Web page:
Robert Jackson says facing Lappin, Brewer and Menin for borough president ‘would be fantastic’

Robert Jackson (Azi Paybarah via flickr)
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City Councilman Robert Jackson of Harlem likes his chances of becoming the next Manhattan borough president. 

A number of credible Democrats are considering entering the race, or have already declared: City Council members Jessica Lappin of the East Side and Gale Brewer of the West Side and Julie Menin, who chairs a community board in lower Manhattan and lives in Tribecca [corrected].

Before he walked into a fund-raiser at Coogan's on 169th 181st and Broadway on Friday night, I asked Jackson to game out a primary in which all of them ran.

"If that's the case, all you have to do is do the math," said Jackson, who would be the only African-American in the field, the only male, and the only candidate from upper Manhattan. "When I say 'do the math, you know what I'm talking about."

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He said, "Everyone, naturally, no matter who's in the race is going to cater to their base. That's normal."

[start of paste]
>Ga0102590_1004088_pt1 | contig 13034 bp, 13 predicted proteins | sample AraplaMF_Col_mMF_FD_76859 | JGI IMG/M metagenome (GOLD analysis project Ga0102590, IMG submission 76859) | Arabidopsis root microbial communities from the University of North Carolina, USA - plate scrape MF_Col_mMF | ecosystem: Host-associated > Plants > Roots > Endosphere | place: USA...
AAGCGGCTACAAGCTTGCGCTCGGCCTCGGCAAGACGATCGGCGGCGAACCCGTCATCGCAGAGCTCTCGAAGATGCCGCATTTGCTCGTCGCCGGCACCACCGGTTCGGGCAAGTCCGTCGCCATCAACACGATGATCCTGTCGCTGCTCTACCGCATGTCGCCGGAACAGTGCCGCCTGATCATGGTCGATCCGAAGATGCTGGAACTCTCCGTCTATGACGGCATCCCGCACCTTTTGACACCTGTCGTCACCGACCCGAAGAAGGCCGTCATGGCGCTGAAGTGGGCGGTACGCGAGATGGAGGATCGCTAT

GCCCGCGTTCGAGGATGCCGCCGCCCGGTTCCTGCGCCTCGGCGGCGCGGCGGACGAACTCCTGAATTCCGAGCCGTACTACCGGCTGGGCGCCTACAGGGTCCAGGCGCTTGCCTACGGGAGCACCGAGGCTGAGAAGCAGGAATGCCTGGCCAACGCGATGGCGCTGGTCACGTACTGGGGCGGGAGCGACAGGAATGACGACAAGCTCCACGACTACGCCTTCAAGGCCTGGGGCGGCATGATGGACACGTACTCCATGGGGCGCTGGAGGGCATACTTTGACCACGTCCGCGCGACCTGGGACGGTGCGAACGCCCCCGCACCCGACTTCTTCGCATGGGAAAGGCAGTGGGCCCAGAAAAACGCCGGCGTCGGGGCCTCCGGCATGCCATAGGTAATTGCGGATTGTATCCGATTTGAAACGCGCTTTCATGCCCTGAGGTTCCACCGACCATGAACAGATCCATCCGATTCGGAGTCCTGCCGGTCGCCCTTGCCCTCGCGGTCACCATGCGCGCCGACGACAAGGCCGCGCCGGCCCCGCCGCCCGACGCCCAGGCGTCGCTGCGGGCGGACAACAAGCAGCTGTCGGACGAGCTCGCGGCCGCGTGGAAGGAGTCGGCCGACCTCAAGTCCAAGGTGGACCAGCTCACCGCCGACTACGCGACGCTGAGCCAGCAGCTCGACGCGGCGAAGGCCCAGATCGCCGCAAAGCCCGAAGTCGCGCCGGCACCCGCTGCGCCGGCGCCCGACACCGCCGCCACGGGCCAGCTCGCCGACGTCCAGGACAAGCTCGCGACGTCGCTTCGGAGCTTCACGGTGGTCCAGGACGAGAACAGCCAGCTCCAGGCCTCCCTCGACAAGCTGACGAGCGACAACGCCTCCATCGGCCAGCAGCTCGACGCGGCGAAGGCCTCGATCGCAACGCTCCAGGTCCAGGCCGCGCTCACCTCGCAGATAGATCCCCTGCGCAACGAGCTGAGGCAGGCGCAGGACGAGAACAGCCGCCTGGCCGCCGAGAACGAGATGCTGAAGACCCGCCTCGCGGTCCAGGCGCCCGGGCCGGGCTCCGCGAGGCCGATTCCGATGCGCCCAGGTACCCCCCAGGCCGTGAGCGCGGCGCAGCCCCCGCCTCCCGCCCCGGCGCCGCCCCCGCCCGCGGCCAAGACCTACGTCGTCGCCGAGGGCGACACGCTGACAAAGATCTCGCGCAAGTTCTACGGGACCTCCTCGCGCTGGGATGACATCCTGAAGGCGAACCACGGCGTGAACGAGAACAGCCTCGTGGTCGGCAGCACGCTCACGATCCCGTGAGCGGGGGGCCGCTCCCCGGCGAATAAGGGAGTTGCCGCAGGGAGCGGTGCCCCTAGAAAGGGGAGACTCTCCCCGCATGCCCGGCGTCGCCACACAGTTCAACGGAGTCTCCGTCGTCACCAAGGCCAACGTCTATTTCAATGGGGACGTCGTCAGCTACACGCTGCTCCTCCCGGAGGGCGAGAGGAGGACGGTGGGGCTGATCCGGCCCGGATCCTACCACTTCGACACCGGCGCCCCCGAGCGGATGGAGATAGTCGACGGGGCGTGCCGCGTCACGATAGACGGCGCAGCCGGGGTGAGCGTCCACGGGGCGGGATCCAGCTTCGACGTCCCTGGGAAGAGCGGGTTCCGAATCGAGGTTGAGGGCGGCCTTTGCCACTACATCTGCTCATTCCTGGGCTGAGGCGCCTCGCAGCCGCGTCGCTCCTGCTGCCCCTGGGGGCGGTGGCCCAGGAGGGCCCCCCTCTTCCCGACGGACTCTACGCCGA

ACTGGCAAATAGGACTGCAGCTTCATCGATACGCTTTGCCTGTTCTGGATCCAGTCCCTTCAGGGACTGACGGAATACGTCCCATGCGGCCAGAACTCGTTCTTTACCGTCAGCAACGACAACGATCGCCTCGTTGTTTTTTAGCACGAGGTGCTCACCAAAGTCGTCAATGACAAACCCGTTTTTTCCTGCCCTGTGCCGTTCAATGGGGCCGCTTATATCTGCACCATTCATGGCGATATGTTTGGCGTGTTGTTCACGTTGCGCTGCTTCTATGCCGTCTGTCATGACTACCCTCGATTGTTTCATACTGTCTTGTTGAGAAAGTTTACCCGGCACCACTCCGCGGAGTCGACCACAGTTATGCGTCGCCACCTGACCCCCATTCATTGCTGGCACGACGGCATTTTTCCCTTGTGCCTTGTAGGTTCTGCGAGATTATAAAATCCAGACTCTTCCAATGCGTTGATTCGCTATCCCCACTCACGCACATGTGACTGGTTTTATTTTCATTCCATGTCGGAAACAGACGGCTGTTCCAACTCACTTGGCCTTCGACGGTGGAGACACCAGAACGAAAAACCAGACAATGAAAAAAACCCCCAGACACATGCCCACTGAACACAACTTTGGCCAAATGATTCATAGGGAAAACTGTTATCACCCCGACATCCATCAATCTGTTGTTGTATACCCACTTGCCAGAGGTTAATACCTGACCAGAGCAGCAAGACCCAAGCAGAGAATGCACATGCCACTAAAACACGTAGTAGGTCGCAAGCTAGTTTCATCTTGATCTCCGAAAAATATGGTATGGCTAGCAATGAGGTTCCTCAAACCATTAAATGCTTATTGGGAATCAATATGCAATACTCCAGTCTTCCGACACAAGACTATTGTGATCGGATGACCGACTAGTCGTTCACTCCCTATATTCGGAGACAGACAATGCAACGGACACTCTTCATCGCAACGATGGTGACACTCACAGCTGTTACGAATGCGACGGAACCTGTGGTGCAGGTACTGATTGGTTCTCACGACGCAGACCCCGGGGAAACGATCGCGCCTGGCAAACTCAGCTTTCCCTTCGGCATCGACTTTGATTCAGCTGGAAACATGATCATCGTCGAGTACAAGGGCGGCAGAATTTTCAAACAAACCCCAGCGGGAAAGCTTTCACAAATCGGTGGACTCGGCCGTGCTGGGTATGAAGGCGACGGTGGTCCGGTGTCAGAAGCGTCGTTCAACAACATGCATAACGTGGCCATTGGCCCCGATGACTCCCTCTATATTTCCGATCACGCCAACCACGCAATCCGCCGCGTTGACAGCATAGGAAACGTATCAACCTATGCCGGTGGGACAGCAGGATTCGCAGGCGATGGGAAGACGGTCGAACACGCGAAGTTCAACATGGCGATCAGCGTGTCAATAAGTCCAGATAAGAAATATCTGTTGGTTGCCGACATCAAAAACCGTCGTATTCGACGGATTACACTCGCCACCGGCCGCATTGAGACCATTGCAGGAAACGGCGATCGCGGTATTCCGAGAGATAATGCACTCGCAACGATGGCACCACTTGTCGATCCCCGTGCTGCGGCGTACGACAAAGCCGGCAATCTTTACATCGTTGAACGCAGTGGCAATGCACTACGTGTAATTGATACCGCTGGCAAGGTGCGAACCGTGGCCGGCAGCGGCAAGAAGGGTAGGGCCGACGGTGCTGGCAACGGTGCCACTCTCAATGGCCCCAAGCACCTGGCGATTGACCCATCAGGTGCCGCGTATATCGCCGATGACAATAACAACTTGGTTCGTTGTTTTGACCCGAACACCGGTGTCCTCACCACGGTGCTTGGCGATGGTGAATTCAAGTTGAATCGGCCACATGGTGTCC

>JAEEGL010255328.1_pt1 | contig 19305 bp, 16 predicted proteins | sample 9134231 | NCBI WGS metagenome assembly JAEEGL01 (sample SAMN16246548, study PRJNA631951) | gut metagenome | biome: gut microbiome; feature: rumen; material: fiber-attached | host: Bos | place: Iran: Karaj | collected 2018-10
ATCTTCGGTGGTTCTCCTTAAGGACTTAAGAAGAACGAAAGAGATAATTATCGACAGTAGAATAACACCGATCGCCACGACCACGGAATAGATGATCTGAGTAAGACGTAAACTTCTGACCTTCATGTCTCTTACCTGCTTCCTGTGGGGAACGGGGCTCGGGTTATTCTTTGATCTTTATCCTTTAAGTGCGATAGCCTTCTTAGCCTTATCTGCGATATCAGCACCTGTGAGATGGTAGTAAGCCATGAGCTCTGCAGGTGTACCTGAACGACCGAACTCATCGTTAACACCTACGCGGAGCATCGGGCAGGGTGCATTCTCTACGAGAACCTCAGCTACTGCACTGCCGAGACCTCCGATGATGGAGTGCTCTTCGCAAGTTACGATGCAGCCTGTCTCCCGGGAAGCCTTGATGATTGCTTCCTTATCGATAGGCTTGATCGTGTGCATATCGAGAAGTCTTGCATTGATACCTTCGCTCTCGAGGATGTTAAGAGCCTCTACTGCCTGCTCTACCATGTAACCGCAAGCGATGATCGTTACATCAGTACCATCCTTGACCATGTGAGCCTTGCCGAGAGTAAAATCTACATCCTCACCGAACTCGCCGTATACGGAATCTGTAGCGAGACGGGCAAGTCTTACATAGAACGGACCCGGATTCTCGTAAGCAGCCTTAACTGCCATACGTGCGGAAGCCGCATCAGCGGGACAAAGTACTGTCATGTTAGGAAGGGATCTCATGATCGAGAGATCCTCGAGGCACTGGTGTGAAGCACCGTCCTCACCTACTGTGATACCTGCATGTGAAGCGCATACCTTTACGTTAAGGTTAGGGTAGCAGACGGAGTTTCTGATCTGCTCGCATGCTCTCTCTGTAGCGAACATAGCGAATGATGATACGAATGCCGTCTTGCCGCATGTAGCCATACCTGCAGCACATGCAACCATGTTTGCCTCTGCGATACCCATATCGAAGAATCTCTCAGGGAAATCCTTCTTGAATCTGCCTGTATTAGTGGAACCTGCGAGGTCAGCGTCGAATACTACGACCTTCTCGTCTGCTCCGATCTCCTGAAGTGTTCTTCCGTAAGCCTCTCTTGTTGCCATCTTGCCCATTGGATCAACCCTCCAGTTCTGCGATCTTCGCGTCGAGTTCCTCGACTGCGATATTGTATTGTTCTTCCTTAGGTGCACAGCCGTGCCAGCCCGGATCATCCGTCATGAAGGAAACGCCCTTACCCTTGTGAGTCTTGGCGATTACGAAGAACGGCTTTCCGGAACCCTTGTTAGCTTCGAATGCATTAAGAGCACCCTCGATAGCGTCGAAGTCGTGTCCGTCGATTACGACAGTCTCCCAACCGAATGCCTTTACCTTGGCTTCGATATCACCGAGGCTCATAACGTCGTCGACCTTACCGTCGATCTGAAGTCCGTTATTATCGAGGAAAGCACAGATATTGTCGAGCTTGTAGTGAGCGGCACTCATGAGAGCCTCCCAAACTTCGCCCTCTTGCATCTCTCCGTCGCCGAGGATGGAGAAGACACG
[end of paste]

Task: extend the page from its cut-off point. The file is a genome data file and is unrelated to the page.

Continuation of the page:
He also said there are different ways to look at the concept of a base: "From a programatic point of view ... Jessica Lappin chairs the aging committee. Gale, government operations. I chair education. So, when you look at it, those are big constituencies. Education, as you know, goes across all geographical areas, goes across all ages and all of that."

"So, if you do the math," he said, "ideally, that would be fantastic if that was the case."

He made another point about the prospective field of candidates.

"People looking at it objectively would say that I have an edge because, if that's the case, I'm the only male," he said. "There's three females. I'm the only person of color. The rest of them are not. Geographically, you know everyone is going to pull on their core constituency. With Gale, with Jessica, with Julie Menin downtown."

Jackson's advantage, he pointed out, is that he would be the only candidate who lives above 96th Street. 

But he took pains to emphasize that he was didn't mean any of his analysis as a negative commentary about any of his prospective opponents.

"I say stay positive. Run your best race. Do the best you can," he said, sounding upbeat. "I try to stay just focused like that. I have nothing negative to say about any of them."